Evolving the Quarter Acre
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Citation:Niddrie, E. (2017). Evolving the Quarter Acre. Explanatory Document. An unpublished research project submitted in partial fulfillment of the requirements for the degree of Master of Architecture (Professional), Unitec Institute of Technology, Auckland, New Zealand.
Permanent link to Research Bank record:https://hdl.handle.net/10652/4058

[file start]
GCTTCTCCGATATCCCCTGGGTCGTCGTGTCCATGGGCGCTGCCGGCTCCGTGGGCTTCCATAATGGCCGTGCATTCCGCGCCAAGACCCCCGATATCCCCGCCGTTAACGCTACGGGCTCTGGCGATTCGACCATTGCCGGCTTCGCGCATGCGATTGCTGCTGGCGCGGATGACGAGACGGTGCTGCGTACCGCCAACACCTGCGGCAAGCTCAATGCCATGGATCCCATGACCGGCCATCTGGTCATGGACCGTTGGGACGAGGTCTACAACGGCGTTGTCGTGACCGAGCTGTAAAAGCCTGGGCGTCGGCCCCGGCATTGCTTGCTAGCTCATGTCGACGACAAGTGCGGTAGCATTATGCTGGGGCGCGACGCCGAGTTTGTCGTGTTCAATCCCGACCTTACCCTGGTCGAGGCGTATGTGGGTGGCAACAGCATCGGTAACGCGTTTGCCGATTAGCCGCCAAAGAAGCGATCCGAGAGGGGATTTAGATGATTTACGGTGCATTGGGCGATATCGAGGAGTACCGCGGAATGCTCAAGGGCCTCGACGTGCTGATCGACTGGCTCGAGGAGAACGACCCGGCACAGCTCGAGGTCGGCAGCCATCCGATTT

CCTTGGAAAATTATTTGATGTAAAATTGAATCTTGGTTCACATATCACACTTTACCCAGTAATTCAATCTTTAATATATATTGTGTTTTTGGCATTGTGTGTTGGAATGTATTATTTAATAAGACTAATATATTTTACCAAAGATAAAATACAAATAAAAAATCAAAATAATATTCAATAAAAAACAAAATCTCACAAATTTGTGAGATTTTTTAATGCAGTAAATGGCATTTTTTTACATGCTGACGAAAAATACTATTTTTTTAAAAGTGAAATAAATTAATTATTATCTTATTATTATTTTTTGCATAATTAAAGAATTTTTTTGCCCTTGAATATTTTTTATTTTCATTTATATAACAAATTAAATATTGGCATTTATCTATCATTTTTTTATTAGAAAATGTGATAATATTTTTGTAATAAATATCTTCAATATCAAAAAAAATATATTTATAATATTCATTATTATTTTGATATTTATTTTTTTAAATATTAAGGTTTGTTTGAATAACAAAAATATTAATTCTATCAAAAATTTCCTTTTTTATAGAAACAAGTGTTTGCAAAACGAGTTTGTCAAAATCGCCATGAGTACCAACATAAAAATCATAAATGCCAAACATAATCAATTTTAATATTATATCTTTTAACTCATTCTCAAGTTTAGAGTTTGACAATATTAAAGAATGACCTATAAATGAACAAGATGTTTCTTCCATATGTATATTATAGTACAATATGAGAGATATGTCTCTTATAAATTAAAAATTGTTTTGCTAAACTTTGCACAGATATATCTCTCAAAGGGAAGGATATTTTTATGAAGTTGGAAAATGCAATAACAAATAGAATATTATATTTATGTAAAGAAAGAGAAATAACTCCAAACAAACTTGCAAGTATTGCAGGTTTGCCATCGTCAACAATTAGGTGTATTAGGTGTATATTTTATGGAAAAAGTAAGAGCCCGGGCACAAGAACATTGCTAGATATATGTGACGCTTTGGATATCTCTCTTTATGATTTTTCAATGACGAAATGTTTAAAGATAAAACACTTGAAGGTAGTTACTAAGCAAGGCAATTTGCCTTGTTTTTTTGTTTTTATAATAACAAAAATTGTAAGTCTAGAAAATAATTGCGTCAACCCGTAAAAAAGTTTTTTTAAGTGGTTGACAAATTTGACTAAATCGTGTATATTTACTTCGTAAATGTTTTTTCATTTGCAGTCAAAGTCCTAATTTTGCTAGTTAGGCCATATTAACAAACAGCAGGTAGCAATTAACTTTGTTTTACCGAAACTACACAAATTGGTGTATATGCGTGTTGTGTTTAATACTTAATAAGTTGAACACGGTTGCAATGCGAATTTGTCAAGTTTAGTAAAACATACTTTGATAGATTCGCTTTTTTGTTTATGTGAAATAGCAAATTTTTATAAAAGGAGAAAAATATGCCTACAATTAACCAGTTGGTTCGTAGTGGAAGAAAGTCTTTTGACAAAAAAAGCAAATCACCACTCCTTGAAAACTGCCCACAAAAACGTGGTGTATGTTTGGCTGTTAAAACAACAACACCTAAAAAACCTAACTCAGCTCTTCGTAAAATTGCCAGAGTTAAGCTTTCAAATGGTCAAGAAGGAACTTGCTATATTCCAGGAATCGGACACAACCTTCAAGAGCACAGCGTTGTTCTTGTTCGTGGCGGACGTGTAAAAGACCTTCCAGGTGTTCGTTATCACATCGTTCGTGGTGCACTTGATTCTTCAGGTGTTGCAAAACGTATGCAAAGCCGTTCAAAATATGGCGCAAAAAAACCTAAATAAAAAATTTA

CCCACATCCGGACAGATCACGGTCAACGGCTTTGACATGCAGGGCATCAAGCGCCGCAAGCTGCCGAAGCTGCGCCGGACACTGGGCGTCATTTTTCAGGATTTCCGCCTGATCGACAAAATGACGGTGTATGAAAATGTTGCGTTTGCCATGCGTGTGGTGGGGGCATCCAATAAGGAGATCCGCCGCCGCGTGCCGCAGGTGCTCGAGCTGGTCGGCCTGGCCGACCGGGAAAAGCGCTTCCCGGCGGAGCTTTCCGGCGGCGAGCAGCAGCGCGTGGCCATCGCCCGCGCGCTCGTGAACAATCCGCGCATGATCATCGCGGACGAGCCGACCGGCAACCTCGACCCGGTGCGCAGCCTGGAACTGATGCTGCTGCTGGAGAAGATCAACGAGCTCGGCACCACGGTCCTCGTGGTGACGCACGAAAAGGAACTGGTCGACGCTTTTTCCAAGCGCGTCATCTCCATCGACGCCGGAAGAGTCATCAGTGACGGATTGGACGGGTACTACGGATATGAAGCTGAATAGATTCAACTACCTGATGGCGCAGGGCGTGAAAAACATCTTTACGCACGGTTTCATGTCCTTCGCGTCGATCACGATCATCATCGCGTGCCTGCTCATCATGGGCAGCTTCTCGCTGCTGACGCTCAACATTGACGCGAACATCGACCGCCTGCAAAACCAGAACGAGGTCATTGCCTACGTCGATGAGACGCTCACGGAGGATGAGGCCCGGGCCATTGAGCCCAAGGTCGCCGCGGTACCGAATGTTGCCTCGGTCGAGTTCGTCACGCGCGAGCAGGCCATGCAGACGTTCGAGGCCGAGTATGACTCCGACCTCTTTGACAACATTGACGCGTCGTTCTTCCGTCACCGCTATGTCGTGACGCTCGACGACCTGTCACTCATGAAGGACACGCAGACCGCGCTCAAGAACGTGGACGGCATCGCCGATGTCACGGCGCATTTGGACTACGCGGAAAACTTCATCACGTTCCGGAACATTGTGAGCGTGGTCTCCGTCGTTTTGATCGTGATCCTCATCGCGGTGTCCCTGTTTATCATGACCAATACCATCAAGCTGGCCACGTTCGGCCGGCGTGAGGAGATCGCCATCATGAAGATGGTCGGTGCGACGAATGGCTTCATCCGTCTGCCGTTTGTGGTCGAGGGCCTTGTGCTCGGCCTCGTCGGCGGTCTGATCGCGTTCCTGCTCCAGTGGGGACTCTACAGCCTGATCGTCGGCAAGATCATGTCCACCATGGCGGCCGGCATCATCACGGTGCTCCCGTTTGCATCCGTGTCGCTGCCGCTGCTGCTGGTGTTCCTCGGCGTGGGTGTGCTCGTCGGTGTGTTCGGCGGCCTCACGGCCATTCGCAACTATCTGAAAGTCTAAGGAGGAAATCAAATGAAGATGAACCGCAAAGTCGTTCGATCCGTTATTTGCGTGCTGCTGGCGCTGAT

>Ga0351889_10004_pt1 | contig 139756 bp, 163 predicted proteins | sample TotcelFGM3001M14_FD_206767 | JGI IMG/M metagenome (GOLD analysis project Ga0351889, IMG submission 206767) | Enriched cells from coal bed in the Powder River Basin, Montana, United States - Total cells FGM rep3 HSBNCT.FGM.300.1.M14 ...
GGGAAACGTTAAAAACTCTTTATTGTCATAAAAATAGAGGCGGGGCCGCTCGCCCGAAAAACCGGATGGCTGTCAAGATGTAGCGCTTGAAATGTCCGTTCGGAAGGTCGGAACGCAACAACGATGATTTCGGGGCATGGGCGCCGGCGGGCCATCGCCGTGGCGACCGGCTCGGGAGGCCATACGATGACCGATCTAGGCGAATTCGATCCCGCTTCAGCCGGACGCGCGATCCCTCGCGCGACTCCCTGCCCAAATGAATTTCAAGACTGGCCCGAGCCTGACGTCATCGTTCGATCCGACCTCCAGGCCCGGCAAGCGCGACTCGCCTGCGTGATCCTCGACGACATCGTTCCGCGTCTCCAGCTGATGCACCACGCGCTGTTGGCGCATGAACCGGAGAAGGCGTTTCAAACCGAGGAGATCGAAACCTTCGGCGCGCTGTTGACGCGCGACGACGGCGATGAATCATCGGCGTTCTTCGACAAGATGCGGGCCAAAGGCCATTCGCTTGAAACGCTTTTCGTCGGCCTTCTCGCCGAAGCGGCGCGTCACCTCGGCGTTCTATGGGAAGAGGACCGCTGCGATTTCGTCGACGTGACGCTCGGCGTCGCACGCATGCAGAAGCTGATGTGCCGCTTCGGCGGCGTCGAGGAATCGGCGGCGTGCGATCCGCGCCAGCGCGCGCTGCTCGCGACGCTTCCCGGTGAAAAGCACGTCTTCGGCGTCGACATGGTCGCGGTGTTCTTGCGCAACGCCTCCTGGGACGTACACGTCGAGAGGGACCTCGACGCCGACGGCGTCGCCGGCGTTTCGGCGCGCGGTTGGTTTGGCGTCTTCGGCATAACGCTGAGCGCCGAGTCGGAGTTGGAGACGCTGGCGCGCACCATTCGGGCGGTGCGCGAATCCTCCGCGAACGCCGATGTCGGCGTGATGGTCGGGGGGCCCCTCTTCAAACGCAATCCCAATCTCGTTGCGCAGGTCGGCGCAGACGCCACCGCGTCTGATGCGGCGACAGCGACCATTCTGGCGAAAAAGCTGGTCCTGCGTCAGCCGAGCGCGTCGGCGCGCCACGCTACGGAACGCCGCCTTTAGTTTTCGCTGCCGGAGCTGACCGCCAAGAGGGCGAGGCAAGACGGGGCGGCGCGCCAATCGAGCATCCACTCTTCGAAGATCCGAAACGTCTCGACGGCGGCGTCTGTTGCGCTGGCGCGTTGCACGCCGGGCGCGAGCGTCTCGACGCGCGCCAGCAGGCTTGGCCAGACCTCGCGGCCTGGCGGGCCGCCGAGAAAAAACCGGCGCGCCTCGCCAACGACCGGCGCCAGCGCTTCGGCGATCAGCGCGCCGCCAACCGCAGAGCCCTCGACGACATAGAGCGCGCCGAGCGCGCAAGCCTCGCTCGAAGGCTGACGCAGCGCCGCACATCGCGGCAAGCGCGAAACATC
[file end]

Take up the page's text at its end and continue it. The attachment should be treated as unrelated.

Like egg whites to a pavlova, New Zealand would not be the same without the quarter acre. The phenomenon of the quarter acre represents the iconic Kiwi housing pattern, although its extinction in our largest city is looming. Auckland is currently experiencing a major transformation of its urban form, to accommodate the anticipated influx of new residents by 2040. The primary solution being put forward to solve this problem is the concentration of new dwellings (in the form of terraced housing and apartments), which sacrifice the quality of the environment for a higher density. This completely counters the culture of the quarter acre, which is the most significant housing pattern of New Zealand’s history. This research project explores different patterns of development to find how the legacy of the quarter acre can respond to the requirements for intensification. An ‘evolutionary analogy’ is adopted to help guide this exploration. Formulation of an artificial evolution explains the generation, testing and application of housing patterns from different development approaches and how they relate to an Auckland context, regarding density, infrastructural demands and quality of the environment. Also as part of the methodology, the observation of the urban environment utilises concepts of pattern language to assist with the classification of and relationships between housing patterns. There are two significant conclusions from this research project. Firstly, housing patterns should be considered for their cultural significance, rather than simply their geometric properties. Focusing on the latter can result in the forcing of foreign patterns and consequently undesirable environments to live in. Secondly, the housing patterns that best represent the qualities of the quarter acre in New Zealand need to offer a reasonable density, infrastructural independence, as well as geniality. The ideal balance of these three attributes should be the urban form that Auckland strives for, respecting both the past and the future of the city. Research question: How can the legacy of the quarter acre inform the future urban form of a denser Auckland?